I am currently in Vermont on business. This is great on a few different levels. Vermont is a stunningly beautiful state filled with tall mountains, trees and lakes. And because I lived in this area from 1976 to 1991, I know a lot of people here.
I am talking with my friend Jocelyn who shares an interesting theory. She suggests that my love for uncertainty comes from the fact that growing up with alcoholic parents introduced lots of chaos into my life. Even though that experience was negative, uncertainty now feels comfortable and familiar.
I have a lot of time to chew on that idea as I drive the two hours back to the hotel and takeit a bit further. Whether it’s traveling to India, going on long bicycle trips or getting up on stage, I am putting myself in a position that has a little bit of stress because I don’t know what’s going to happen. But each time I face one of those situations and it goes well, there is a sense of accomplishment. It is as if, after dealing with difficulties as a teenager and not being successful, I am repeatedly able to face new things and succeed.
Which brings me to this week’s challenge sent in from a reader:
Hi Todd! I am learning to draw, which is way outside my comfort zone. It turns out I’m into botanical (and other nature) illustration, which I didn’t know before I started. This is a great time of year in New England to find interesting things to draw. Mostly I am taking a lot of reference photos, and getting inspired everywhere way beyond my current ability. But it’s a start. I challenge you to pick up a pencil and sketchbook, and whatever book or video references you may find at your fingertips, and learn how to draw things you see out and about.
My first reaction to this was:
Drawing, for me, has been something I don’t do. If you look at my handwriting you’ll begin to understand why.
At the same time as I was taken to the doctor and diagnosed with “being able to read books in kindergarten”, the doctor said another thing which would change my life. “He’s perfectly fine, ma’am,” he told my mom, “but his coordination is not that good.”
For my parents and eventually me that statement became as true as if the doctor had said “Ma’am, your son has brown hair and needs glasses.” And we acted accordingly. My penmanship seems to prove that. When it comes to moving a pencil on the page, I feel completely without grace – as if I have tied a broomstick to my hand and put a pencil on it and tried to draw. As a kid I would try to draw something and while I knew very well what I saw, what came out on the paper looked nothing like it. Before long I would get a sense of tension in my mind and behind my eyes as if I might cry. And so before I even was in Grade 4 I gave it up. I would grudgingly do the assignments for art classes but set my expectations low. Other children might draw a Christmas tree with their family around it while mine would be a triangle with squares underneath and four stick figures with curved lines for smiles.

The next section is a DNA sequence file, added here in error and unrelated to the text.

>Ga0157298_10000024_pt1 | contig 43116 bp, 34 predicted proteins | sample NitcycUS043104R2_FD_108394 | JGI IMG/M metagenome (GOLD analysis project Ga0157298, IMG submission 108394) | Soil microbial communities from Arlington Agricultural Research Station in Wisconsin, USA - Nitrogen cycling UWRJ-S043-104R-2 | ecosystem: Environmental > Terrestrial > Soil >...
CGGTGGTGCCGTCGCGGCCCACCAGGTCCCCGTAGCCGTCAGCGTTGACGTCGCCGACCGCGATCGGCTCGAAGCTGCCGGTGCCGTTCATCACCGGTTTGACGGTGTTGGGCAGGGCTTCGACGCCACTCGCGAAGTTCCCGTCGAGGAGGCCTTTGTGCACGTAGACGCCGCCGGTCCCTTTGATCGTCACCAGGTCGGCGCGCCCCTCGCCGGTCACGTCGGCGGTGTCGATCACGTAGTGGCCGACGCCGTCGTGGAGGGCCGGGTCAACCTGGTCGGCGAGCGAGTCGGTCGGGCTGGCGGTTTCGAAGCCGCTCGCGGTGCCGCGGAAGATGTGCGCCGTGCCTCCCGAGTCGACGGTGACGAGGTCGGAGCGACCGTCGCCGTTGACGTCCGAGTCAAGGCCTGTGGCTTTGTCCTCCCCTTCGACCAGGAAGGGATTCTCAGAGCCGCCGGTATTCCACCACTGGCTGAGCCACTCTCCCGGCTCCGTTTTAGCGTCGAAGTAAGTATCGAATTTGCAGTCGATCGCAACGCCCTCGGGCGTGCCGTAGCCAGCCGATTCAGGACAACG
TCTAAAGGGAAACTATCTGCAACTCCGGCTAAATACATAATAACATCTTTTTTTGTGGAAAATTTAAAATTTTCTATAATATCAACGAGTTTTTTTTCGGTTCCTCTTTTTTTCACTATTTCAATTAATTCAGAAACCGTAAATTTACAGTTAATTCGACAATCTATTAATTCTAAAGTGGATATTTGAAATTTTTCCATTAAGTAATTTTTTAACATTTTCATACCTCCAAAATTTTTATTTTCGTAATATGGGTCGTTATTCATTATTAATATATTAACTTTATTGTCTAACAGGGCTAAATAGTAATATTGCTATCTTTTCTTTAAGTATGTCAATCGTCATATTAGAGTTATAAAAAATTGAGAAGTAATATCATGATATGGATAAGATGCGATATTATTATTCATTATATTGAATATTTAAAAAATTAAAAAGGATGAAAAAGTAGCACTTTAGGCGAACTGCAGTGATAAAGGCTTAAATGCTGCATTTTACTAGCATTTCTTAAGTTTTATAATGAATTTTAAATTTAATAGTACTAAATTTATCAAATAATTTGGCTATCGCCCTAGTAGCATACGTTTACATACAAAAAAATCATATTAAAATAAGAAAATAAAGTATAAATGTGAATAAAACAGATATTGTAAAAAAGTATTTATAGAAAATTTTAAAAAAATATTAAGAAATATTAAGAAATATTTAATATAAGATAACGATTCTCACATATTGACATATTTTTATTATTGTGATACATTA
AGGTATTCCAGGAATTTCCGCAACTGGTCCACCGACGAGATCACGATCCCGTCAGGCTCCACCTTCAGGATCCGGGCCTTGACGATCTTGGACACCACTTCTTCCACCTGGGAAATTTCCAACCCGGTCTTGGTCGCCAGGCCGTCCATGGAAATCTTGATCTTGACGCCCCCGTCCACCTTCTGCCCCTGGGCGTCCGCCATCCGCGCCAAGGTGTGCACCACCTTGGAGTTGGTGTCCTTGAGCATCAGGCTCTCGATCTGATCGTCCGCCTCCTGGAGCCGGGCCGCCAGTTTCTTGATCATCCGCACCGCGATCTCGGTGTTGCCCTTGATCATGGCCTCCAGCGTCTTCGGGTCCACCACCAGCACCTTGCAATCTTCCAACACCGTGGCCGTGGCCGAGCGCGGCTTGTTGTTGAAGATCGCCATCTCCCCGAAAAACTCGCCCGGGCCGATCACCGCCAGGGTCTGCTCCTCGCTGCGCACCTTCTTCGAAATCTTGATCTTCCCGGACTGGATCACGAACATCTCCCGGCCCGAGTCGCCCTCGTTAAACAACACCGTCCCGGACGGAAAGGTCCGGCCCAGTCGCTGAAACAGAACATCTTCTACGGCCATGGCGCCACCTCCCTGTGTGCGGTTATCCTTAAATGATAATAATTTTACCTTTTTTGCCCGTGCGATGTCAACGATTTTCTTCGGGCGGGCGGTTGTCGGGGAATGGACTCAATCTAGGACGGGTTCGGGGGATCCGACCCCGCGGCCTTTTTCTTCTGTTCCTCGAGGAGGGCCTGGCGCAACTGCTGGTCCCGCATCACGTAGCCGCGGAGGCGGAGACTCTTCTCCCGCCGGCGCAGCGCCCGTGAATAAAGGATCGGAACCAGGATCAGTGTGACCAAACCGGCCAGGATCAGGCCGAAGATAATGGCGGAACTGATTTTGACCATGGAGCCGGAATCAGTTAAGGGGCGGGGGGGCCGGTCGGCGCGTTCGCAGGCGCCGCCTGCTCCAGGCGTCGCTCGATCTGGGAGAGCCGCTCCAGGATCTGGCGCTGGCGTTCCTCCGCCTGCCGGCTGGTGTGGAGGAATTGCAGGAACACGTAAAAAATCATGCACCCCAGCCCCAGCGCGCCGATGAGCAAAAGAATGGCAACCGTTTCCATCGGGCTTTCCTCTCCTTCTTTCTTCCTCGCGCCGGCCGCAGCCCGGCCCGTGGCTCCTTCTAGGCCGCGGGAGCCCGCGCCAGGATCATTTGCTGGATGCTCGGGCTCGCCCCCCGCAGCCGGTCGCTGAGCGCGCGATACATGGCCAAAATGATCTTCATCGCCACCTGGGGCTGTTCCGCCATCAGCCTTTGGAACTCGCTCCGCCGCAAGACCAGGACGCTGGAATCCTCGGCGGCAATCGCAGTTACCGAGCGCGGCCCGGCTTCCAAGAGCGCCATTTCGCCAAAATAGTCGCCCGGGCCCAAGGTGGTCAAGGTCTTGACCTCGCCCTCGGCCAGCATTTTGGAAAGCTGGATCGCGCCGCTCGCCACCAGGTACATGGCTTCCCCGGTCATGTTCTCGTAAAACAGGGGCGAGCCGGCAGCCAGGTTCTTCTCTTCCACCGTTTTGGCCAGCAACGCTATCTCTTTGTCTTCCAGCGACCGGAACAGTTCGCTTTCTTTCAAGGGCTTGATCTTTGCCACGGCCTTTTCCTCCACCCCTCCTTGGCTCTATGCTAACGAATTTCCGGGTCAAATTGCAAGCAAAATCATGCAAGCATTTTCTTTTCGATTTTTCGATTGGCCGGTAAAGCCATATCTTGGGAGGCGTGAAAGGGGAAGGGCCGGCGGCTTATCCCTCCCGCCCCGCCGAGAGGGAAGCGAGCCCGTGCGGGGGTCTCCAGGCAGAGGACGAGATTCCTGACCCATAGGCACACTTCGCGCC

Needless to say, I am intimidated by this challenge. But the purpose of the 52 adventures project is not to just do a bunch of things that I know will seem difficult for me for a couple of minutes and then will be ridiculously fun. The purpose is to approach things that are challenging, experience them and share what that was like. In many cases it will be fun, but sometimes it will be hard.
All this week I intended to work with Sage to draw some. Every time I talked to her I would say how I would for sure draw another stick figure Christmas morning until eventually she told me to stop being so hard on myself.
Finally after a drive through northern New Hampshire where the trees were so green and the mountain so blue the world seemed to demand a #nofilter tag, I am back in town. It is time to draw. So I go to the laundromat and do my laundry. And I don’t have any detergent so I go to Target to get some. Then I finish my laundry and go to the store to get some food for dinner. I arrive back at the hotel around six pm and message Sage:
“So, I had lot’s to do and I think probably I won’t have time to draw. I have to eat dinner and then I have Hindi class at eight. Oh, and tomorrow I’m going hiking so maybe we’ll skip a week because I’m on the road anyway.”
Sage is having none of it. She tells me we have two hours which is more than enough to start. She chooses a photo I posted to Instagram that day.
I look at it and think “Look how complicated. there’s no way” but then I just tell that inner voice that we’ll try and see what happens.